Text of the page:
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Phylogeny of the Ants: Diversification in the Age of Angiosperms
TLDR
Divergence time estimates calibrated by minimum age constraints from 43 fossils indicate that most of the subfamilies representing extant ants arose much earlier than previously proposed but only began to diversify during the Late Cretaceous to Early Eocene, which also witnessed the rise of angiosperms and most herbivorous insects. Expand
CODIVERSIFICATION IN AN ANT‐PLANT MUTUALISM: STEM TEXTURE AND THE EVOLUTION OF HOST USE IN CREMATOGASTER (FORMICIDAE: MYRMICINAE) INHABITANTS OF MACARANGA (EUPHORBIACEAE)
TLDR
The inferred timeline based on cytochrome oxidase I divergence rates concurs with independent biogeographical events in the region reconstructed from palynological data, thus suggesting that the evolutionary histories of Decacrema and their Pachystemon hosts have been contemporaneous since the mid‐Miocene. Expand
The ecology and evolution of ant association in the Lycaenidae (Lepidoptera).
TLDR
Both demographic and phylogenetic evidence indicate that ant association has shaped the evolution of obligately associated groups, and further research on phylogeny and natural history, particularly of the Neotropical fauna, will be necessary to understand the role ants have played in the Evolution of the Lycaenidae. Expand
Animals in a bacterial world, a new imperative for the life sciences
TLDR
Recent technological and intellectual advances that have changed thinking about five questions about how have bacteria facilitated the origin and evolution of animals; how do animals and bacteria affect each other’s genomes; how does normal animal development depend on bacterial partners; and how is homeostasis maintained between animals and their symbionts are highlighted. Expand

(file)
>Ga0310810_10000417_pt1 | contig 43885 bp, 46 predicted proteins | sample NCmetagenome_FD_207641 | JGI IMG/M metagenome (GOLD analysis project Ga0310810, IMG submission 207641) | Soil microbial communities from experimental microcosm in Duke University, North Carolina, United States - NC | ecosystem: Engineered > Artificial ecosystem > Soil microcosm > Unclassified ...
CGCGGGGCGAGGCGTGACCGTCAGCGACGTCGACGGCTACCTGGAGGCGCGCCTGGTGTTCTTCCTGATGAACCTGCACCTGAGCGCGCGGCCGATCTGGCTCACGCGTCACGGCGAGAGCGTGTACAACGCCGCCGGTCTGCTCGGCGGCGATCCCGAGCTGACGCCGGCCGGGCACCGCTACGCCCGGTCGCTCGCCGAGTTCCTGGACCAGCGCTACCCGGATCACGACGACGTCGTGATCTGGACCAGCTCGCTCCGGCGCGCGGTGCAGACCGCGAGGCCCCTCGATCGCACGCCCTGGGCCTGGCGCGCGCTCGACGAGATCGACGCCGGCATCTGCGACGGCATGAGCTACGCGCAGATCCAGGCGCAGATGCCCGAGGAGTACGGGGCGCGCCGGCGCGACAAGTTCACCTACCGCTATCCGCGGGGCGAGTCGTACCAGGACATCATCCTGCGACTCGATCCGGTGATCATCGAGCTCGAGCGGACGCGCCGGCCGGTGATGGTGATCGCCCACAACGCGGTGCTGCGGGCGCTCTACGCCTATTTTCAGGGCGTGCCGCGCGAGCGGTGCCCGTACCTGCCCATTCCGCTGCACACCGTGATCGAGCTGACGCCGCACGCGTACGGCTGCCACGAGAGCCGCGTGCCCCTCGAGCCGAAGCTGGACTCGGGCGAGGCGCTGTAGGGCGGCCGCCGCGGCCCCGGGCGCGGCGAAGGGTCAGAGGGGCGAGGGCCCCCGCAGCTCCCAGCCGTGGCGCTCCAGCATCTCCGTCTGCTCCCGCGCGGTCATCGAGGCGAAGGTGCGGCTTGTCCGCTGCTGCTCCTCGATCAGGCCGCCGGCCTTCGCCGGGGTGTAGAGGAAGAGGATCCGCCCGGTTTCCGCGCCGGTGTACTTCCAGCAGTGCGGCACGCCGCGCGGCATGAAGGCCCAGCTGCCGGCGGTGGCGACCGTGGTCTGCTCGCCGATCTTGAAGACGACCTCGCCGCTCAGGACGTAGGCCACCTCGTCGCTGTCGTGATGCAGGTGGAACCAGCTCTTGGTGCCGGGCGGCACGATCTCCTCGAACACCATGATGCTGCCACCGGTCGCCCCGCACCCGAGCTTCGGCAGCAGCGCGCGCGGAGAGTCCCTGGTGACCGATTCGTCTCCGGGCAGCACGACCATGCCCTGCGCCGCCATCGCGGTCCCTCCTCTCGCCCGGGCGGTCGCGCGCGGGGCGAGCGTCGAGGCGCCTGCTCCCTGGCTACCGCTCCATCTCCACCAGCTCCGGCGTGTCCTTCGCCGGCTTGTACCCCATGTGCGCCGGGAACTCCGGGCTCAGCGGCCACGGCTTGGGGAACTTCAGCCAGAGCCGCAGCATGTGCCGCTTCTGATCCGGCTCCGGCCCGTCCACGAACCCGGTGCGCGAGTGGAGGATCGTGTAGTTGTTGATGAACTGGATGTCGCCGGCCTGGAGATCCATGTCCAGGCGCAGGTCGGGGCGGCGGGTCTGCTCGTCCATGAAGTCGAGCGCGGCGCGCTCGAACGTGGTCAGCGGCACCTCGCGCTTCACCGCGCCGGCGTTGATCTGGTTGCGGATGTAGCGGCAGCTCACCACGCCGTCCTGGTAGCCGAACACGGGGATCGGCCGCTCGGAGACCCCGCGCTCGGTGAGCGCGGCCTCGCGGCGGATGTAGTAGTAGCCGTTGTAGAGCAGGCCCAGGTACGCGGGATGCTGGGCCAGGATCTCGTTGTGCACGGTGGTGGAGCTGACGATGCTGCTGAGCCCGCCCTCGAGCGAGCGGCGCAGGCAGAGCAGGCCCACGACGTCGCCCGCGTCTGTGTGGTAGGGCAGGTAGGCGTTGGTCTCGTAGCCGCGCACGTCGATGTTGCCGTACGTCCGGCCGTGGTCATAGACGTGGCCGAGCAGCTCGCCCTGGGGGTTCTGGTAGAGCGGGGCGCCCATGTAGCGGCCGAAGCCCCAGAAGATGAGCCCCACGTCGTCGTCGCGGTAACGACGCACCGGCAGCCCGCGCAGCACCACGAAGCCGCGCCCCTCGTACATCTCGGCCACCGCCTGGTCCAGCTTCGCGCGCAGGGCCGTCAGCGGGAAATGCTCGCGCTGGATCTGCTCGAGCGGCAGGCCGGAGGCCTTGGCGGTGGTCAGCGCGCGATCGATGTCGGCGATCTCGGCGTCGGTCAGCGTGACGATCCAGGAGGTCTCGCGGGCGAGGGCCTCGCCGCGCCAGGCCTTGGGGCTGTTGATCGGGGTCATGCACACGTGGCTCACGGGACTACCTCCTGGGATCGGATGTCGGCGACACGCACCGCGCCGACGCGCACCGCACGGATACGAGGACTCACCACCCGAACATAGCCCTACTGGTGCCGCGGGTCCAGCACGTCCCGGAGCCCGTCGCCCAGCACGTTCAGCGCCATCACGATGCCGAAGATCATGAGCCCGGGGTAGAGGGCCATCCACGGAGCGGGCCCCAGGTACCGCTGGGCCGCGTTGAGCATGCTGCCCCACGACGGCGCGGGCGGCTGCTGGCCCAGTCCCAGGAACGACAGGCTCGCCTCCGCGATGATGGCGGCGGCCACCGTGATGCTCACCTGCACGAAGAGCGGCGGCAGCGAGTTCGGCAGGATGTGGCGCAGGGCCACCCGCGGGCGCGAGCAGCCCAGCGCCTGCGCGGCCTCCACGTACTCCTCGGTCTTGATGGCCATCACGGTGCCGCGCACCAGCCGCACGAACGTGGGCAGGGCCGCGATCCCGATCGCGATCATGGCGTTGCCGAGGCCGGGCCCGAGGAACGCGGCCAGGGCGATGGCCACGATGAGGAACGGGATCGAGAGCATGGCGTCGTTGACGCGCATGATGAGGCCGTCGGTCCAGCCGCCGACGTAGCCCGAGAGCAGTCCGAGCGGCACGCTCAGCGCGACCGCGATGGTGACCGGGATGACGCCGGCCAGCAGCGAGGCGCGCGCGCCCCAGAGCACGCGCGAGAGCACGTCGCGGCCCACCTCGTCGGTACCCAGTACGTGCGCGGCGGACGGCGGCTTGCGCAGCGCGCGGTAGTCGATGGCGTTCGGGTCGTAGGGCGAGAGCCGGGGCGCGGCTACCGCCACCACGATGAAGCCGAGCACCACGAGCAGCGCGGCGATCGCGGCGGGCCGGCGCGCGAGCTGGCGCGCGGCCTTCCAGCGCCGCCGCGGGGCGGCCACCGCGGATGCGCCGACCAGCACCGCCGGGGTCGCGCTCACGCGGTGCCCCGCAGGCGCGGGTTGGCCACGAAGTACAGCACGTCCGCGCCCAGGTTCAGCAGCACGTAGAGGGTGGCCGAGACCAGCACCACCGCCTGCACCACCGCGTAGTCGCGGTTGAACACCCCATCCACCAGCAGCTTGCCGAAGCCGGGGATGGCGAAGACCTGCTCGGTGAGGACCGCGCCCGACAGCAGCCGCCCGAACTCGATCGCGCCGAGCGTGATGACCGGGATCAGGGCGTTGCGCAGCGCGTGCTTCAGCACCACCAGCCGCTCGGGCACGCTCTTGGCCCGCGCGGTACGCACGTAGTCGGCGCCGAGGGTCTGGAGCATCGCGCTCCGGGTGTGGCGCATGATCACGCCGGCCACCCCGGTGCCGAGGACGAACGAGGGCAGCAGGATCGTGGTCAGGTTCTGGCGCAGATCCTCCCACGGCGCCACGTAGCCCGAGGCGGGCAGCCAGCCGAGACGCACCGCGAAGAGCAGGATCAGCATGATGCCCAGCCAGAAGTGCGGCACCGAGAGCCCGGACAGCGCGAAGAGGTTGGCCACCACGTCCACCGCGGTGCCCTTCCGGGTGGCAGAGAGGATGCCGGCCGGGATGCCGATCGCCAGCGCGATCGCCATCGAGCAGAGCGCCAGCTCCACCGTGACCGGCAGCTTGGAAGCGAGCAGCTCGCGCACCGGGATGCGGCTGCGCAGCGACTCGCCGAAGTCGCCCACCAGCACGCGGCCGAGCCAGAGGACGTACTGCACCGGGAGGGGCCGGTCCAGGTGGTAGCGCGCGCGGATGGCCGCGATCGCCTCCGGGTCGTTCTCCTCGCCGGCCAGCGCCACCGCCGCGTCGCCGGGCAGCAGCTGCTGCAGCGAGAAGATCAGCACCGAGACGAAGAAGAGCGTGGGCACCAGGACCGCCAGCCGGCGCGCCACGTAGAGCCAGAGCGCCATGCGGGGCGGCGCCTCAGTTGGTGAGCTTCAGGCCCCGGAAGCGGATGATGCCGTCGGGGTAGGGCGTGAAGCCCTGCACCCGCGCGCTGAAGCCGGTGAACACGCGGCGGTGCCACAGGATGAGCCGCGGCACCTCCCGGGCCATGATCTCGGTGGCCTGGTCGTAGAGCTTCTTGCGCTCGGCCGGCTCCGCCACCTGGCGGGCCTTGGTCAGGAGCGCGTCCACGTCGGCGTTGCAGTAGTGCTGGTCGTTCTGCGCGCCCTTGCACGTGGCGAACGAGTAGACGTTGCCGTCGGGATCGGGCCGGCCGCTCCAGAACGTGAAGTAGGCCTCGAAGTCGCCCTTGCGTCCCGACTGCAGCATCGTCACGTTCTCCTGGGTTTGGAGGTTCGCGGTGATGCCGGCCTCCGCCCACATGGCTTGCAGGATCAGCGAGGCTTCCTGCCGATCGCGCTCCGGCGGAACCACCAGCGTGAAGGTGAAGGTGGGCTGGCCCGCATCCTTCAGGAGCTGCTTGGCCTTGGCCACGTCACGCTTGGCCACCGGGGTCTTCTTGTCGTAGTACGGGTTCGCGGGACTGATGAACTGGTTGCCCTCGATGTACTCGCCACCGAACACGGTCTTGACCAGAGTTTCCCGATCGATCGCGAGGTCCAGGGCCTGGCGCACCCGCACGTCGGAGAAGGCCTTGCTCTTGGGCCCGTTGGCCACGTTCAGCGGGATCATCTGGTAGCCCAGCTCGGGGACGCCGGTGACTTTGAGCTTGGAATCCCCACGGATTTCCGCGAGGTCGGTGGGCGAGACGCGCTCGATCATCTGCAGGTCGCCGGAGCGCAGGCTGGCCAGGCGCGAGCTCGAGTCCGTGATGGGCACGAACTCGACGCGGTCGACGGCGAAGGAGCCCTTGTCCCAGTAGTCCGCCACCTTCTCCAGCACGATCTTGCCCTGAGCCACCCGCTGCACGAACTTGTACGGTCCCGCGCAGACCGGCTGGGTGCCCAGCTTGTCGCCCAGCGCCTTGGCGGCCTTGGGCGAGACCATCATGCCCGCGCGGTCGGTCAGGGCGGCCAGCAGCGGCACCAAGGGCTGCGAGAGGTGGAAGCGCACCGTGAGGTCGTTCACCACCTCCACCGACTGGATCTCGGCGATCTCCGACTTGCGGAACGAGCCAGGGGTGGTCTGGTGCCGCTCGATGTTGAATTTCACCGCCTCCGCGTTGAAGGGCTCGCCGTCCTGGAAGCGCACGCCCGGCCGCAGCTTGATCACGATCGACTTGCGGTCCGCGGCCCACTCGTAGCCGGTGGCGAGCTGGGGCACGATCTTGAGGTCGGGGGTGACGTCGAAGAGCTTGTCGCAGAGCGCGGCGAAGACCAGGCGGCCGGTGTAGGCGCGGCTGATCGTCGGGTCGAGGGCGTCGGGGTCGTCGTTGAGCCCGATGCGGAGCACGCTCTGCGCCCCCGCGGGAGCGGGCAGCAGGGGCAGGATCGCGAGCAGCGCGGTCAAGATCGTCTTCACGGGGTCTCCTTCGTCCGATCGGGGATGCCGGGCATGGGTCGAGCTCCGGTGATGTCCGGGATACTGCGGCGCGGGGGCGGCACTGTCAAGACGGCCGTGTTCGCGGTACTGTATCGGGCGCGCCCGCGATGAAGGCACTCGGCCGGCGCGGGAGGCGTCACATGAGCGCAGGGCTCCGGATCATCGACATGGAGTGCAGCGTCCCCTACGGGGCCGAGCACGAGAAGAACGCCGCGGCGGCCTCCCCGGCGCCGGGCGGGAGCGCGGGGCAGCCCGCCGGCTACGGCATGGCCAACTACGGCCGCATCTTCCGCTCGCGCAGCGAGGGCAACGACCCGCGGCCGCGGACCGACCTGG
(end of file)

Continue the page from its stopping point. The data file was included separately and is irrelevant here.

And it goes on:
Molecular phylogeny and systematics of the Pieridae (Lepidoptera: Papilionoidea): higher classification and biogeography
TLDR
A reclassification of the subfamily Pierinae into two tribes is proposed, corroborating Ehrlich’s 1958 phenetic hypothesis and arguing for an origin of the two subfamilies in western Gondwana (Africa + South America) during the Late Cretaceous. Expand
Dating the origin of the Orchidaceae from a fossil orchid with its pollinator
TLDR
An exquisitely preserved orchid pollinarium attached to the mesoscutellum of an extinct stingless bee recovered from Miocene amber in the Dominican Republic, that is 15–20 million years old, constitutes both the first unambiguous fossil of Orchidaceae and an unprecedented direct fossil observation of a plant–pollinator interaction. Expand
Bacterial gut symbionts are tightly linked with the evolution of herbivory in ants
TLDR
The hypothesis that bacteria have facilitated convergent evolution of herbivory across the ants is supported, further implicating symbiosis as a major force in ant evolution. Expand
Phylogeny of Agrodiaetus Hübner 1822 (Lepidoptera: Lycaenidae) inferred from mtDNA sequences of COI and COII and nuclear sequences of EF1-alpha: karyotype diversification and species radiation.
TLDR
The authors' data indicate that Agrodiaetus is monophyletic, and representatives of the genus Polyommatus (sensu stricto) are the closest relatives. Expand
A castration parasite of an ant–plant mutualism
TLDR
It is reported that the primary ant symbiont, Allomerus cf. Expand
The evolution of alternative parasitic life histories in large blue butterflies
TLDR
The phylogeny for the large blue (Maculinea) butterflies group is presented, which shows that it is a monophyletic clade nested within Phengaris, a rare Oriental genus whose species have similar life histories. Expand
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